FNT III: NY vs. LA
We arrived early, my photographer nervous about the upcoming brawls. Neither of us had ever seen a live fight, and she aired on the side of uncombative, avoidant of all things violent and graphic.
“I don’t even know if I’ll be able to take pictures of the fighting,” she told me amid a flurry of event and venue staff preparing for doors to open, circling us, hands filled with liquor and microphones and cables.
The event was FNT III, the third series in Bekim Trenova’s encompassing arts exposition centered around a series of bouts spanning the styles of MMA to Muay Thai to K1, all thrown together under one roof last Friday night, November 16th.
We were there early to have a word with Trenova, and after some minor stalling, we were led into the basement of the Avalon Hollywood, descending sets of steel stairways before finding a quiet place to conduct the interview. The only quiet place we found, however, was a dirty staff bathroom, which would have to do.
“I am totally fucking exhausted,” Trenova told me. “Taking this new project to another city has not been easy, especially diving into a fight community, getting everyone’s trust.”
FNT was conceived in New York, the first two series – FNT I & FNT II – receiving quite the critical appeal among New Yorkers. “This kind of happened joking around in 2009 in a store in SoHo. I got two friends to fight in a storefront. We did that in a hand-built wooden ring, no chairs, and I was passing out wine to everybody.”
Seeing what FNT had become for its third installation, it was almost hard to believe. The venue was epic, perfectly decorated with a series of light walls, strobes, and, the grand glory: a large boxing ring stuffed into the middle of the venue floor.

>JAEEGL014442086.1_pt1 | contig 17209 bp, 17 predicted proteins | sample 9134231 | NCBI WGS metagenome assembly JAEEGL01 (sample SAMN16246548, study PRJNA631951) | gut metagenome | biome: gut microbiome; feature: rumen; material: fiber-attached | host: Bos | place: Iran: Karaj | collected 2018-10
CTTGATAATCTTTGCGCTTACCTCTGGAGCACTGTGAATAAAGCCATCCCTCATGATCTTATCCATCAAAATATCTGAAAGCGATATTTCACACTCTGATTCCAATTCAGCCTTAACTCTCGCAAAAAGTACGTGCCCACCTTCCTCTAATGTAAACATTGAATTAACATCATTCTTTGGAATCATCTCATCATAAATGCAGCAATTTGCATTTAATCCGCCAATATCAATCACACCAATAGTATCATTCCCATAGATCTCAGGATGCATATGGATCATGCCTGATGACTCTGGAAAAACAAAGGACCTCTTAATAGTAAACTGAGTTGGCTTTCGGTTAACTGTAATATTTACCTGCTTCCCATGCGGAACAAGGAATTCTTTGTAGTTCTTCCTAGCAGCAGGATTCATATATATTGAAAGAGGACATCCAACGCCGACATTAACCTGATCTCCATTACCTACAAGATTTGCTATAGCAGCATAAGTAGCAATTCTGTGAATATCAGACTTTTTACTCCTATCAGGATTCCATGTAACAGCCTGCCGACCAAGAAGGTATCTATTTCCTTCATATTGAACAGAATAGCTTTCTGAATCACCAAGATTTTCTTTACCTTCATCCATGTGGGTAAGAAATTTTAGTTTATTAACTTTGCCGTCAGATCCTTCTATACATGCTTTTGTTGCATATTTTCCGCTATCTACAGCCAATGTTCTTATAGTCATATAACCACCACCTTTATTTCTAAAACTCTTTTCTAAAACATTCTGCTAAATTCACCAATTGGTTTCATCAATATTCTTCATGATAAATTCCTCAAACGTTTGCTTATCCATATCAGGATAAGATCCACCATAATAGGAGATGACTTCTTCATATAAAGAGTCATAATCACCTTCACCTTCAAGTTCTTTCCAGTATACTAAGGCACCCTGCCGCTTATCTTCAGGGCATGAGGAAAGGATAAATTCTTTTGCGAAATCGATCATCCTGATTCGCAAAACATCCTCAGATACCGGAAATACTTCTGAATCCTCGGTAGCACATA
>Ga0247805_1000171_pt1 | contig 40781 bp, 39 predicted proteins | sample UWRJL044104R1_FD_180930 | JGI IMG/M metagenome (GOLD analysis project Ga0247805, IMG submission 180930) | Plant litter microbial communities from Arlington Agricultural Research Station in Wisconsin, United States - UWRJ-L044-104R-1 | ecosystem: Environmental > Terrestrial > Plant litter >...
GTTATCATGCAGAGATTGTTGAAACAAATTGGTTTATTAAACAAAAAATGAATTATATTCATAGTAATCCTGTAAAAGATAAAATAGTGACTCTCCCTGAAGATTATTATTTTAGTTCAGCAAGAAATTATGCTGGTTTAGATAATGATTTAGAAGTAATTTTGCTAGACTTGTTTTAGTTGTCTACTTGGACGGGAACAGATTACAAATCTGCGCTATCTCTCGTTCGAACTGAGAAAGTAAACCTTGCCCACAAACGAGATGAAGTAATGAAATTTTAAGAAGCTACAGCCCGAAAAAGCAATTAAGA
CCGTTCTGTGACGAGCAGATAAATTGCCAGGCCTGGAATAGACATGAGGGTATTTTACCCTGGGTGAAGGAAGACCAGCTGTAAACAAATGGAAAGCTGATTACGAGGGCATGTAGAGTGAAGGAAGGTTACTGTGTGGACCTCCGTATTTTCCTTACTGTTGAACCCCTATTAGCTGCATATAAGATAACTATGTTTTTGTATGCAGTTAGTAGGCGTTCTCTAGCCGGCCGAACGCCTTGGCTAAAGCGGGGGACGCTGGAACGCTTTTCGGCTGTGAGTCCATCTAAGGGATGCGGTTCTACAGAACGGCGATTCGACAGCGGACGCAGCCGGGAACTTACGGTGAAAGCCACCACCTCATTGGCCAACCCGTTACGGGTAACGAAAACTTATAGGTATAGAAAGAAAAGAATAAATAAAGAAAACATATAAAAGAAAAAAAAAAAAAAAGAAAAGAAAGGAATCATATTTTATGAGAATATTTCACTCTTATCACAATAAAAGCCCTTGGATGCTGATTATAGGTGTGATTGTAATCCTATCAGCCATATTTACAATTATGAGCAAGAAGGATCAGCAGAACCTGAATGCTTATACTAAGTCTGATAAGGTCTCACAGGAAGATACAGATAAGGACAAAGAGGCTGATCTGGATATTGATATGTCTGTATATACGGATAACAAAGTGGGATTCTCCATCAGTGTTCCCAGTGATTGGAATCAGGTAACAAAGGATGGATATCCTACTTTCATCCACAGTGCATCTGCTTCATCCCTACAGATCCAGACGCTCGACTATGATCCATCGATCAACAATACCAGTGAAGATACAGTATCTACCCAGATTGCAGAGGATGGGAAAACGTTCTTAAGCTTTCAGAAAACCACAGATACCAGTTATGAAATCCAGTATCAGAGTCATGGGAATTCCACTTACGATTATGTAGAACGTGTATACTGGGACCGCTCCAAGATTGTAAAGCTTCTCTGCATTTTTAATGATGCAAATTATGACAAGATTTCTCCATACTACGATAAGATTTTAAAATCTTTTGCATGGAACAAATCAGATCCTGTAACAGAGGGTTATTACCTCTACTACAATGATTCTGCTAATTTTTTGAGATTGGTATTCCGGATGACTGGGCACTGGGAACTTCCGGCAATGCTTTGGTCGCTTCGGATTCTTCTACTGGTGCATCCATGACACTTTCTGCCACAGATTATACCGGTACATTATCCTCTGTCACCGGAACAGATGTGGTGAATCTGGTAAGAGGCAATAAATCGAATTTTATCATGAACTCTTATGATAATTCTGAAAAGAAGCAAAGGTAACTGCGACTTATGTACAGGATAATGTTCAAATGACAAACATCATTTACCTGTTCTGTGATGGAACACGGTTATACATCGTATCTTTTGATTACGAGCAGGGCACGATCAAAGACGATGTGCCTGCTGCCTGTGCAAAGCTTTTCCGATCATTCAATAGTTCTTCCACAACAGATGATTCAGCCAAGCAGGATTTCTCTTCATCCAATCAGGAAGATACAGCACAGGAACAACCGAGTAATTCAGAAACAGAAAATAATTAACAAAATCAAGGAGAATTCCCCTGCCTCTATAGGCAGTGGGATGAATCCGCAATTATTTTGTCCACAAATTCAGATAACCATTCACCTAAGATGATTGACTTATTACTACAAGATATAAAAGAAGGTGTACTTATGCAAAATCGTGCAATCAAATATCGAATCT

“Listen,” Trenova said. “It looks sick, and not for nothing, but I come from this world.” This man doesn’t just see what FNT has become – as a brand, as an event, an experience, or even a marketing tool. He sees what it can become. “Eventually: pay-per-view. It’s all about pay-per-view. Unless we turned it into Duck Dynasty, but then it turns into real reality TV.”
Trenova believes FNT can compete with the big names in cinematic fight coverage, an experience to incorporate various elements of the artistic realms to bring new and unique light to the sanctioned fight experience.
When asked about incorporating various sides of the entertainment industry, Trenova said, “Music, art, fashion. We just had a Chinatown collab today. We had an Acne x Indie Source collab. We’re the first fight club to team with Packwoods cultural marijuana brand. We also have an FNT collab with the Under Armor sports style division — the division just released A$AP Rocky’s first shoe.”
While fighting is the centerpiece of the FNT event series, it’s not everything. “It’s like a collage. I came up in fashion. I came up in sports. I came up in music. It’s really everything that’s ever crossed my existence all thrown into one.”
FNT presents the future of the fight experience, something that speaks to crowds across an array of interests. As an arts journalist, I’m drawn to the musical, my photographer to the artistic. But FNT had something for everybody, whether that be the light walls or the projections – content created by FNT’s partner, Matte Projects – or the series of DJs playing beyond the ring, Trenova’s vision of an inclusive experience reigned supreme in the atmosphere at the Avalon last Friday night.
He’s also revamping the traditionally singular fight experience as a whole. “I really like team sports, growing up in the South. I’m making fighters turn into teams so we have multi-characters rather than just one guy you follow.” For LA’s first FNT installation, this took the form of NY vs. LA, a common rivalry among the arts but one fit for a team-cheering design in a city new for Trenova.
This experience surpassed all expectation. Just seconds into the first fight, I looked to my photographer, unsure how she’d feel seeing the violence.
“This is so hot,” she said. We both became fans that night, not just of fighting but of the experience provided by FNT. This wasn’t just a fight; this was an experience. This was how all events should be, Trenova a host of genius proportions.
“This is a show,” he said. “This is a party.”